The Kuala Lumpur Summit, held in the Malaysian capital for the first time in 2019, described itself as “an international platform for Muslim leaders, intellectuals and scholars from around the world to discuss and exchange ideas about the issues revolving in the Muslim world.” The summit, hosted by Malaysian Prime Minister Mahathir Mohamad from December 19-21 was viewed as an attempt to create a new bloc in the Muslim world that could become an alternative to the Organisation of Islamic Cooperation (OIC) led by Saudi Arabia.
On December 19, 2019, leaders and senior representatives from some of the world’s most populous Muslim-majority countries gathered in the Malaysian capital to discuss issues agitating Muslims globally. The Summit was expected to answer some of the burning questions faced by the global Muslim community today including disputes in Kashmir and the Middle East, the conflicts in Syria and Yemen, the plight of Myanmar’s Rohingya Muslim minority, mounting outrage over China’s camps for Uighur Muslims in Xinjiang, and how to counter the spread of Islamophobia in the world.
Notably, high-tier representatives from Saudi Arabia were not invited, which also resulted in a Saudi cleric publicly dismissing and snubbing the conference. Saudi Arabia said the Summit was the wrong forum for matters of importance to the world’s 1.75 billion Muslims. There are several geopolitical factors currently at work, which led to Saudi Arabia not receiving an invitation to the summit.
Firstly, it is clear that a growing number of Muslim-majority countries have become uncomfortable with Riyadh’s leadership in Islamic affairs since the ascendancy of Crown Prince Mohammed bin Salman (MbS). From the Yemen war to a growing tacit alliance with Israel to the killing of Jamal Khashoggi, MbS has made a number of decisions that have unsettled many in Muslim-majority countries. Islamic leadership across the world is now afraid of the shock ripples that will erupt when MbS becomes the next Custodian of the Two Holy Mosques. These countries have perspectives on many issues facing Muslim countries that strongly differ from MbS’ own views and priorities.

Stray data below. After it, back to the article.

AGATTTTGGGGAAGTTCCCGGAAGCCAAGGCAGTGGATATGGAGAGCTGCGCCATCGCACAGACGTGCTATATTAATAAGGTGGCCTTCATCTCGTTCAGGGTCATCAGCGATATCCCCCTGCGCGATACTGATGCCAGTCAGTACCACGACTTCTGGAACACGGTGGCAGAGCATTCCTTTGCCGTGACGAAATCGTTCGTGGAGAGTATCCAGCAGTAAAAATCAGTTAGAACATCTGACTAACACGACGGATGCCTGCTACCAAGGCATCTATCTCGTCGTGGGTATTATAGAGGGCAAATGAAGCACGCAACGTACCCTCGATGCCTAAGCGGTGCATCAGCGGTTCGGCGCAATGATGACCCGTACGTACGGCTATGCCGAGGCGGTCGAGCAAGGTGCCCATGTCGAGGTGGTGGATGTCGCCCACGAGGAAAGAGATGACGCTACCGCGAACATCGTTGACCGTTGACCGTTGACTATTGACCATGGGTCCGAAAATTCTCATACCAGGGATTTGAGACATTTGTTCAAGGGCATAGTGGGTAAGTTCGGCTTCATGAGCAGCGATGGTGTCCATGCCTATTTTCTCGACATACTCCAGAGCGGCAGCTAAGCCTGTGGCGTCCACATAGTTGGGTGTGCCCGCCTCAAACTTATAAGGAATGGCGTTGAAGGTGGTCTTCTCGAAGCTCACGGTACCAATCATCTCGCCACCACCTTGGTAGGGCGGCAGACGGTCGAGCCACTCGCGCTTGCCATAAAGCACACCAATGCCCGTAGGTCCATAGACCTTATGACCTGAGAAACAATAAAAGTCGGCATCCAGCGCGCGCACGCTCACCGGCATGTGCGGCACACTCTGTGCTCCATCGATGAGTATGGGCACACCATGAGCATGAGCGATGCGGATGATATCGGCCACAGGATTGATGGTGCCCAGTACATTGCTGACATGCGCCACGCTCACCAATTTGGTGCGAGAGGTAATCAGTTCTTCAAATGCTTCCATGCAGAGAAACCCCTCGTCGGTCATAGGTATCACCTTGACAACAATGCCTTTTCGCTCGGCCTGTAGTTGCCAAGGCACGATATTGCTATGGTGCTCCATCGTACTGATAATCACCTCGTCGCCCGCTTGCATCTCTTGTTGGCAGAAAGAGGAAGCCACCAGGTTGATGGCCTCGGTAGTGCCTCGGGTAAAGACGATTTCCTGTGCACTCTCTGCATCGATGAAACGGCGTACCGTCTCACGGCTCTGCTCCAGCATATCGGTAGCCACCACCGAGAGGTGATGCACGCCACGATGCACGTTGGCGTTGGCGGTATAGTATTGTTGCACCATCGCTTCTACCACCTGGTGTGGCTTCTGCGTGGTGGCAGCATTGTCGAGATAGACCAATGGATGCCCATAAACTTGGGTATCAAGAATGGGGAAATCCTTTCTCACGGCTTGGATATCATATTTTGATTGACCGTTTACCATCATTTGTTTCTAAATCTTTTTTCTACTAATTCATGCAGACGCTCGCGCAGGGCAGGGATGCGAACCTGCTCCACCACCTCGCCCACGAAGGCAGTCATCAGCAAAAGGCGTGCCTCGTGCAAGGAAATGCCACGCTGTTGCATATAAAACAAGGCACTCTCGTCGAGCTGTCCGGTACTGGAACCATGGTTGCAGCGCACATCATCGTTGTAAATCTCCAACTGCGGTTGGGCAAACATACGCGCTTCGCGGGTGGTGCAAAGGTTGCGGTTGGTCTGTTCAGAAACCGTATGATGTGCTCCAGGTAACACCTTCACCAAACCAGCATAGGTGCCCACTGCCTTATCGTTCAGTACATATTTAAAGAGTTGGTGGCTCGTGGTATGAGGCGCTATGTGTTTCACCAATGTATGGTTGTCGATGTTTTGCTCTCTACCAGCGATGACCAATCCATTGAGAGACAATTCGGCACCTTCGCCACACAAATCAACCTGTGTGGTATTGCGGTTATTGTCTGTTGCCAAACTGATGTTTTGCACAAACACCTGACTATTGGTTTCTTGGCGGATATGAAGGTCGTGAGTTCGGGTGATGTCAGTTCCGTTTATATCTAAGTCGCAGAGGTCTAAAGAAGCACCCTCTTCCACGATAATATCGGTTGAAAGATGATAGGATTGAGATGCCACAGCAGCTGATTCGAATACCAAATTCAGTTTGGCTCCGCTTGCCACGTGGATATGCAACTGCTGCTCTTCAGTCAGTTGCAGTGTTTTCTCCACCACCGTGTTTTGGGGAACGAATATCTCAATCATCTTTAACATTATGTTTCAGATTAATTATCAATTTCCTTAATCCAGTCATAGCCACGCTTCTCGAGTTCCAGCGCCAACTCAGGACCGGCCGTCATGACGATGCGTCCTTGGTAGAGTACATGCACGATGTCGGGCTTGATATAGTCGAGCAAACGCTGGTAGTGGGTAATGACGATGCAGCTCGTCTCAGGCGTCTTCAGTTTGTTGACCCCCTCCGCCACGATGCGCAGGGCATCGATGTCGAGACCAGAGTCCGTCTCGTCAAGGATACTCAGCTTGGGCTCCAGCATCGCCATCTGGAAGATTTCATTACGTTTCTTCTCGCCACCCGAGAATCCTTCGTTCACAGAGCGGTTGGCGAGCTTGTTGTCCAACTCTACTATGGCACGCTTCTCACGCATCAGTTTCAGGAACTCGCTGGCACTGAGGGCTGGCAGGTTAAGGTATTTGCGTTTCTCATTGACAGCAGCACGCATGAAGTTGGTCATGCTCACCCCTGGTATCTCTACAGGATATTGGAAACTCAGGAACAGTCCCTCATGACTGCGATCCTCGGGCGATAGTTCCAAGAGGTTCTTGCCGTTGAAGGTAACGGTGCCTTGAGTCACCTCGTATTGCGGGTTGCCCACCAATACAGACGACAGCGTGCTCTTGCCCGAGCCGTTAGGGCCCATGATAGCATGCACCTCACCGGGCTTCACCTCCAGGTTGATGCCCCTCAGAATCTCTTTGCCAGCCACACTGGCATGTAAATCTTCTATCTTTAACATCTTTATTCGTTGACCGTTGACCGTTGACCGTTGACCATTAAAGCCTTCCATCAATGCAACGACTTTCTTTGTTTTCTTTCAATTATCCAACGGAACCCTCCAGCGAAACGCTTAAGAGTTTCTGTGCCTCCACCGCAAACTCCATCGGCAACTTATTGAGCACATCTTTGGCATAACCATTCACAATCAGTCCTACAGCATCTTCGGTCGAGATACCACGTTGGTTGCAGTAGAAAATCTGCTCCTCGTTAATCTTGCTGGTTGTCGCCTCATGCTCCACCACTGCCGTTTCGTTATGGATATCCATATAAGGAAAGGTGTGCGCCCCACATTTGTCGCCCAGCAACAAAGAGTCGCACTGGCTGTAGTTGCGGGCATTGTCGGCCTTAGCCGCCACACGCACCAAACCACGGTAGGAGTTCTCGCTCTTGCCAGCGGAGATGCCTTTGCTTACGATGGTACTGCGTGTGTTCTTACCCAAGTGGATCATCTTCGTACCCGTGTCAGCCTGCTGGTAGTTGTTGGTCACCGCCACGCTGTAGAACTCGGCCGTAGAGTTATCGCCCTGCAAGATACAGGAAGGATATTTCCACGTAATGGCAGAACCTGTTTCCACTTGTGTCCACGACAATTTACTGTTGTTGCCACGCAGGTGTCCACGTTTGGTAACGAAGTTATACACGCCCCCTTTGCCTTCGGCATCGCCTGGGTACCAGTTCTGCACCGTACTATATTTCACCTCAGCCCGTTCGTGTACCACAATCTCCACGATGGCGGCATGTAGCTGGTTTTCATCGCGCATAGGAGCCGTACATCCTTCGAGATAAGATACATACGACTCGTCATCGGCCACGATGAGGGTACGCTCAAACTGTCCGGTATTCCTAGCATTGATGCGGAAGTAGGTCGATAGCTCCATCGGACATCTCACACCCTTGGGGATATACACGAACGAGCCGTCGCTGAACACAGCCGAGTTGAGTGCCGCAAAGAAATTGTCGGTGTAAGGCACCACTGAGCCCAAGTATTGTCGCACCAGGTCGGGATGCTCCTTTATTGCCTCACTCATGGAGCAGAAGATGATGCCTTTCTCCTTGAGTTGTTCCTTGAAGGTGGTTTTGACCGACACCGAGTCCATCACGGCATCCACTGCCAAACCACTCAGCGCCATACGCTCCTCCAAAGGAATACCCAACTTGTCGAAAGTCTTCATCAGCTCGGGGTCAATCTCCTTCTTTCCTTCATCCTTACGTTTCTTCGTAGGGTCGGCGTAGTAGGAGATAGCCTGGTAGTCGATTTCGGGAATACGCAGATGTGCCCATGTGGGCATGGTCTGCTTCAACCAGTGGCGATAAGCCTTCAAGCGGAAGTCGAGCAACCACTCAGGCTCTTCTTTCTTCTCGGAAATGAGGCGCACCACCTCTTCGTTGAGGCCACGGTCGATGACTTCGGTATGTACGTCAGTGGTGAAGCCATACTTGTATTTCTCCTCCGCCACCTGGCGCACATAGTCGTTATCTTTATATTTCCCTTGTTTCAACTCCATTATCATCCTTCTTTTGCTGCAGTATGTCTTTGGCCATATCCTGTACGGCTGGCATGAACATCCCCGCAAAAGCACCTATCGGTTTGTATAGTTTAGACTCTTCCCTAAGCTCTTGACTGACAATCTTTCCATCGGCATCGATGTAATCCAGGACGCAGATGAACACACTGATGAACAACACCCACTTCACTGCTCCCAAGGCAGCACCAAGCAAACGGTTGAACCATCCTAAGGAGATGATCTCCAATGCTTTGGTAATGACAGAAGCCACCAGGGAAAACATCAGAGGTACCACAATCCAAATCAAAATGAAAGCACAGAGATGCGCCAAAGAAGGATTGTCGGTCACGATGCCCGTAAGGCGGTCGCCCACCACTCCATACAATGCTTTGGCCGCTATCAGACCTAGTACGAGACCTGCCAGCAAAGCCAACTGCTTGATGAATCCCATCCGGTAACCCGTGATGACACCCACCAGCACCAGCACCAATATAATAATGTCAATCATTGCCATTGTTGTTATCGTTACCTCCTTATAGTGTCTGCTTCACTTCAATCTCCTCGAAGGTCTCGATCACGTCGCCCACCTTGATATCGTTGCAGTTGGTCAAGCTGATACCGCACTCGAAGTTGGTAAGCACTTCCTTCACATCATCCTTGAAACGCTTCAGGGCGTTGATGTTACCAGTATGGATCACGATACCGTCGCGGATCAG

Secondly, Iranian President Hassan Rouhani and Qatari Emir Sheikh Tamim bin Hamid Al-Thani, were known to be coming for the Summit. These countries have severely hostile ties with Saudi Arabia and therefore, some analysts suspected the kingdom was being diplomatically isolated by regional rivals: Iran, Qatar and Turkey.
Finally and most importantly, the summit is a clear attempt to break through the hegemonic power that the OIC has enjoyed, as far as redressal of global Islamic problems by the Muslim community is concerned. Qatari journalist Jaber al-Harami had stated that the Summit will be about laying the foundations for an Islamic alliance that could pursue joint projects, including, eventually, the introduction of a common currency. “The initiative is ambitious, and comes in accordance with the aspirations of these countries, especially as some of them talked about the creation of an Islamic bloc focused on defense industries, development, and good governance, and Qatar had a [lead] in this aspect.” And obviously, Saudi Arabia, has many problems with this clear challenge set out by the Islamic world, led by Malaysia’s 94-year PM and its own regional rivals.
Another turncoat for the Kuala Lumpur conference was Pakistan. Initially, Prime Minister Imran Khan not only offered his support for the initiative, but also announced that he would attend the event. Many in Pakistan’s policy-making circle are of the opinion that the OIC has done virtually nothing to call out India or offer support to Pakistan globally in this regard and, thus, the KL Summit offered an opportunity when it comes to discussing the Kashmir issue. However, Pakistan backed out of the conference, allegedly under extreme political pressure from its ally, Saudi Arabia. Riyadh’s anger over the initiative is such that Pakistan was forced to cancel even its ministerial-level representation. Pakistan’s decision shows that Riyadh still retains significant leverage over Pakistan’s foreign policy.
The Kuala Lumpur Summit has brought to light significant issues that still plague foreign policies in the Islamic world. It shows the resentment that several Islamic countries have garnered towards Saudi Arabia and the status it enjoys, both globally and within the Islamic community. It also depicts that the resistance towards Saudi’s powers is spreading beyond Turkey, Iran and Qatar and is now seeping into other corners of the world. This is not only a threat to Saudis but also to the USA, which is its central Western ally. The changing status of Saudi Arabia in the world also holds immense importance for the outcomes of the many proxy wars that it is invested in, including Yemen and Syria. The KL summit has brought to scrutiny the fractures and rifts that continue to exist in the modern Islamic world, despite being an initiative to bring the global Muslim community closer together.
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